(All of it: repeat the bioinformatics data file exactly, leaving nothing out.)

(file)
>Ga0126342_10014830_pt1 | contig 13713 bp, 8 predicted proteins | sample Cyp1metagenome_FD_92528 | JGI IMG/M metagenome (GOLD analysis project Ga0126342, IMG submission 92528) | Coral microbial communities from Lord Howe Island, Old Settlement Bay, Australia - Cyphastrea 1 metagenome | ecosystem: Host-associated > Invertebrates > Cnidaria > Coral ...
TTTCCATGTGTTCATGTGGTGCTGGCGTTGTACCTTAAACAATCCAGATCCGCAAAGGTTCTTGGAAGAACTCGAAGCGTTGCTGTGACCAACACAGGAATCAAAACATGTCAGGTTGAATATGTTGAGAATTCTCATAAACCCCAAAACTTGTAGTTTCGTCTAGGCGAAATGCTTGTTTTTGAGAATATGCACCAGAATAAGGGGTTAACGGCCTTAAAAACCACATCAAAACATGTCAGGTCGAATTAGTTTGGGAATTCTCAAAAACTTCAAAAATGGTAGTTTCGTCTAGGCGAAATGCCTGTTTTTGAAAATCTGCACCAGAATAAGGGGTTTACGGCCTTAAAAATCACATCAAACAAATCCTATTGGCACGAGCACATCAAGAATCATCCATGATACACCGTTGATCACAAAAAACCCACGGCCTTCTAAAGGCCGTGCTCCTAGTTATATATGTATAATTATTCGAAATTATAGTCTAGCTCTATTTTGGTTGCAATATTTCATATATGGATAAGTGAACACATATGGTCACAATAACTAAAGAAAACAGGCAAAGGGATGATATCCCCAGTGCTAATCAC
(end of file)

>Ga0126342_10014830_pt1 | contig 13713 bp, 8 predicted proteins | sample Cyp1metagenome_FD_92528 | JGI IMG/M metagenome (GOLD analysis project Ga0126342, IMG submission 92528) | Coral microbial communities from Lord Howe Island, Old Settlement Bay, Australia - Cyphastrea 1 metagenome | ecosystem: Host-associated > Invertebrates > Cnidaria > Coral ...
TTTCCATGTGTTCATGTGGTGCTGGCGTTGTACCTTAAACAATCCAGATCCGCAAAGGTTCTTGGAAGAACTCGAAGCGTTGCTGTGACCAACACAGGAATCAAAACATGTCAGGTTGAATATGTTGAGAATTCTCATAAACCCCAAAACTTGTAGTTTCGTCTAGGCGAAATGCTTGTTTTTGAGAATATGCACCAGAATAAGGGGTTAACGGCCTTAAAAACCACATCAAAACATGTCAGGTCGAATTAGTTTGGGAATTCTCAAAAACTTCAAAAATGGTAGTTTCGTCTAGGCGAAATGCCTGTTTTTGAAAATCTGCACCAGAATAAGGGGTTTACGGCCTTAAAAATCACATCAAACAAATCCTATTGGCACGAGCACATCAAGAATCATCCATGATACACCGTTGATCACAAAAAACCCACGGCCTTCTAAAGGCCGTGCTCCTAGTTATATATGTATAATTATTCGAAATTATAGTCTAGCTCTATTTTGGTTGCAATATTTCATATATGGATAAGTGAACACATATGGTCACAATAACTAAAGAAAACAGGCAAAGGGATGATATCCCCAGTGCTAATCAC